Morphometric-molecular Approaches to Human Diabetic Kidney Disease and Chronic Kidney Disease*
Jeff Hodgin, MD
Assistant Professor of Pathology, University of St. Andrews
The kidney biopsy is an essential component for the diagnosis and effective therapeutic management of patients with kidney disease, however most analyses are qualitative and necessarily descriptive, lacking quantitative measurements and evaluation of underlying molecular mechanisms. Patients with diabetes have a significant risk of developing diabetic kidney disease (DKD) that often progresses to end-stage renal disease (ESRD) and imparts excess cardiovascular morbidity and mortality.
Importantly, structural changes of the renal tissue precede the clinical features used to diagnose DKD, however, the molecular networks that lead to changes in kidney architecture and subsequent functional impairment have not been well characterized. We have analyzed detailed morphometric and molecular data obtained from protocol kidney biopsies from study participants with type 2 diabetes mellitus, and normo- or microalbuminuria, as part of the “Renoprotection in Early Diabetic Nephropathy in Pima Indians” study.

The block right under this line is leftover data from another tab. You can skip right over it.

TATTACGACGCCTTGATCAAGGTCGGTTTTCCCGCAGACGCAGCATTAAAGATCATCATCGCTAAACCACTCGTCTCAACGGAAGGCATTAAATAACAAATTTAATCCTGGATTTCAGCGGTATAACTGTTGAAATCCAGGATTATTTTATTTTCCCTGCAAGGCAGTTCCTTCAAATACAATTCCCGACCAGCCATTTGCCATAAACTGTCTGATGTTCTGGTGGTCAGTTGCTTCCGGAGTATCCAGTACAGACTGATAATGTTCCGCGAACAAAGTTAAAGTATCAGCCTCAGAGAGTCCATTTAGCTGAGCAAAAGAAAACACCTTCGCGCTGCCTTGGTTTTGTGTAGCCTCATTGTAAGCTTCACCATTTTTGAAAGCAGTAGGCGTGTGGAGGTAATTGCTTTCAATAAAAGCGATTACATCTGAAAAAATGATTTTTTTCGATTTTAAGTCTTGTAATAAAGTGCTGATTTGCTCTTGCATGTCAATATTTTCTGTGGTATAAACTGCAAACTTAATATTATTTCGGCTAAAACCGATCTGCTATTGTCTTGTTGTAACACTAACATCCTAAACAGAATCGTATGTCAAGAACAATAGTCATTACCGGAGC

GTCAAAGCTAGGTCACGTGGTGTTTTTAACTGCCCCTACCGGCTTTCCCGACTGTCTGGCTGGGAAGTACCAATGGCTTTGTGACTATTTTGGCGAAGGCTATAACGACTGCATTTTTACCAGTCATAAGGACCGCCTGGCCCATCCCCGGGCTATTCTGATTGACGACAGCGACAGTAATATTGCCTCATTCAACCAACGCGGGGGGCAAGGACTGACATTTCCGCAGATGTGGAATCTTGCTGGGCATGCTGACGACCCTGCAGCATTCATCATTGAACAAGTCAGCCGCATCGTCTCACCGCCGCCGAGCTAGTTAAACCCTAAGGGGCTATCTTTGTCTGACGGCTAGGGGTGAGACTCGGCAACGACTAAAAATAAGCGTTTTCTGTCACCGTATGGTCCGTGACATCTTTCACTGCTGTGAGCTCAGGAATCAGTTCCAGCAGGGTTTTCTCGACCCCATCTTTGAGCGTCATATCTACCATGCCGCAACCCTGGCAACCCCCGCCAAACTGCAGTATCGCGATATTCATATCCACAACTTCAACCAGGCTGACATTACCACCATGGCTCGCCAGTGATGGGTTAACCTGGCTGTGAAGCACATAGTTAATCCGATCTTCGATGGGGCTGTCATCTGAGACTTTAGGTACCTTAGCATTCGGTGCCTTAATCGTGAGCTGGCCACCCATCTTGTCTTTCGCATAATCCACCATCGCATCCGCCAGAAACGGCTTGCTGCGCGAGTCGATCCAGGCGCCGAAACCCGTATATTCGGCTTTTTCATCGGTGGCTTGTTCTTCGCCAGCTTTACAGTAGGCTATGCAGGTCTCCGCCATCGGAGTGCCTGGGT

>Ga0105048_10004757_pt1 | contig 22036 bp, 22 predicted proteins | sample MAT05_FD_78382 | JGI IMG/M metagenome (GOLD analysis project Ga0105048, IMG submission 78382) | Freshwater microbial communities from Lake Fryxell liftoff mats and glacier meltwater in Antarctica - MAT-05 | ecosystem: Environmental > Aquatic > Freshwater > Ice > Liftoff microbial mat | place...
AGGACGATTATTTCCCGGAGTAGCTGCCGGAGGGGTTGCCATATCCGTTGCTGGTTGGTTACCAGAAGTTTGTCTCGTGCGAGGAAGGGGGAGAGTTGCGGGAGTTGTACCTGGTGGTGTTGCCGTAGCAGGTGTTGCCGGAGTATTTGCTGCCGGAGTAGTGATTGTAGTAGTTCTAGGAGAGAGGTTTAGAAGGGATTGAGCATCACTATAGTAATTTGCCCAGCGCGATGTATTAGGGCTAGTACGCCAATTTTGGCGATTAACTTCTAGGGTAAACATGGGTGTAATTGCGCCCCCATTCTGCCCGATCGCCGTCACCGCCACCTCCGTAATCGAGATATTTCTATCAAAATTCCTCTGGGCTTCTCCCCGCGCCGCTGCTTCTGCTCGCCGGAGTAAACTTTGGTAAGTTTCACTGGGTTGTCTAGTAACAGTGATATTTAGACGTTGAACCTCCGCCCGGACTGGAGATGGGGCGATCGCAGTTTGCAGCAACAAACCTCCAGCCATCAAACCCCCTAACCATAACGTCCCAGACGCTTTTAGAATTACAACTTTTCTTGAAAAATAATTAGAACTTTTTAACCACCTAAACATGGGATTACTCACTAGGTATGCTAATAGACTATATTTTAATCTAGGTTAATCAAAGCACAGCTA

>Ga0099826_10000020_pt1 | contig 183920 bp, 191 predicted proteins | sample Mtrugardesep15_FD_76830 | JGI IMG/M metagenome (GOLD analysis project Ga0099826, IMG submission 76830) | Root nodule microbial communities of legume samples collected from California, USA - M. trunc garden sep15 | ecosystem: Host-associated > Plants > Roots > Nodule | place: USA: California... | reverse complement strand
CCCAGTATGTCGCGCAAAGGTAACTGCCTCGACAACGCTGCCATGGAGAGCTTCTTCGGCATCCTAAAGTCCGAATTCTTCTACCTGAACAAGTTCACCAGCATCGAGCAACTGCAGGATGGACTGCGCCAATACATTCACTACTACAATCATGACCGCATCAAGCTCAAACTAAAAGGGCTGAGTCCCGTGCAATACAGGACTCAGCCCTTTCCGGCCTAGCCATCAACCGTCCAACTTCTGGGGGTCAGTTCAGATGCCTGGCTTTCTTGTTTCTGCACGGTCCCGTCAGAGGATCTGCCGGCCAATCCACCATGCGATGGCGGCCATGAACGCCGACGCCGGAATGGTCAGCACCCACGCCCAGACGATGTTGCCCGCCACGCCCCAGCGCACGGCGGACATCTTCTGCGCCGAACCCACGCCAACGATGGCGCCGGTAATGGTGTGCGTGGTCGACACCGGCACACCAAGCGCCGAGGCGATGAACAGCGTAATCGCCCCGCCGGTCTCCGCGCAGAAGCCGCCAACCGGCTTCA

By integrating fractional interstitial area (FIA) with whole-genome intra-renal transcripts analysis, we have identified candidate molecular mechanisms activated in early DKD. The gene sets linked to early structural damage and long-term outcomes represent starting points for the identification of non-invasive biomarkers of renal fibrosis and progression of DKD. Most importantly, they suggest that the continuous activation of a subset of molecular pathways throughout the DKD trajectory represent potential therapeutic targets. We are expanding this work by integrating additional morphometric features in DKD and other types of chronic kidney disease with molecular (transcriptomic) signatures and clinical outcomes with the eventual goal of automated analyses suitable for the clinical setting.